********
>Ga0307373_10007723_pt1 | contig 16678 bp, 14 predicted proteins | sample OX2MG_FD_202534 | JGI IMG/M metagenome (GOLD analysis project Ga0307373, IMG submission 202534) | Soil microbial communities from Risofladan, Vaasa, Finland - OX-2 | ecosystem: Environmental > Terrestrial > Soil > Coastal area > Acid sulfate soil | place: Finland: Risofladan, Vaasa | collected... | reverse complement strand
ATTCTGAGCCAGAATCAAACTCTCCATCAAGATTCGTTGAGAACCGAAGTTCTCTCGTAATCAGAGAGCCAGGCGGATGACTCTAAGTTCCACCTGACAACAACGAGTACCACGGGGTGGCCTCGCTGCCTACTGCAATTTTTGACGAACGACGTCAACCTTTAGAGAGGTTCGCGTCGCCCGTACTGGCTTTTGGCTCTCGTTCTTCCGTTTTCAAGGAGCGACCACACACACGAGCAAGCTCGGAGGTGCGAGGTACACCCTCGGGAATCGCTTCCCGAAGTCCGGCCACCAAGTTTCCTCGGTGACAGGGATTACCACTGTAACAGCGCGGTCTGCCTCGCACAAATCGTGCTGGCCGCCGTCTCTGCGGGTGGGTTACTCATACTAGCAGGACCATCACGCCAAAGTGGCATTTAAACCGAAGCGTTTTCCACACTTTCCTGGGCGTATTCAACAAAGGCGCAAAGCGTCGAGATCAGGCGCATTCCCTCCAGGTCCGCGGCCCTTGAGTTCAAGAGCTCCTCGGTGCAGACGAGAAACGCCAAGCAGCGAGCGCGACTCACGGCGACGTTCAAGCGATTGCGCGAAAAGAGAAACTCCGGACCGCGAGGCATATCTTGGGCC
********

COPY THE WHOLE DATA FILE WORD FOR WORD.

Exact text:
>Ga0307373_10007723_pt1 | contig 16678 bp, 14 predicted proteins | sample OX2MG_FD_202534 | JGI IMG/M metagenome (GOLD analysis project Ga0307373, IMG submission 202534) | Soil microbial communities from Risofladan, Vaasa, Finland - OX-2 | ecosystem: Environmental > Terrestrial > Soil > Coastal area > Acid sulfate soil | place: Finland: Risofladan, Vaasa | collected... | reverse complement strand
ATTCTGAGCCAGAATCAAACTCTCCATCAAGATTCGTTGAGAACCGAAGTTCTCTCGTAATCAGAGAGCCAGGCGGATGACTCTAAGTTCCACCTGACAACAACGAGTACCACGGGGTGGCCTCGCTGCCTACTGCAATTTTTGACGAACGACGTCAACCTTTAGAGAGGTTCGCGTCGCCCGTACTGGCTTTTGGCTCTCGTTCTTCCGTTTTCAAGGAGCGACCACACACACGAGCAAGCTCGGAGGTGCGAGGTACACCCTCGGGAATCGCTTCCCGAAGTCCGGCCACCAAGTTTCCTCGGTGACAGGGATTACCACTGTAACAGCGCGGTCTGCCTCGCACAAATCGTGCTGGCCGCCGTCTCTGCGGGTGGGTTACTCATACTAGCAGGACCATCACGCCAAAGTGGCATTTAAACCGAAGCGTTTTCCACACTTTCCTGGGCGTATTCAACAAAGGCGCAAAGCGTCGAGATCAGGCGCATTCCCTCCAGGTCCGCGGCCCTTGAGTTCAAGAGCTCCTCGGTGCAGACGAGAAACGCCAAGCAGCGAGCGCGACTCACGGCGACGTTCAAGCGATTGCGCGAAAAGAGAAACTCCGGACCGCGAGGCATATCTTGGGCC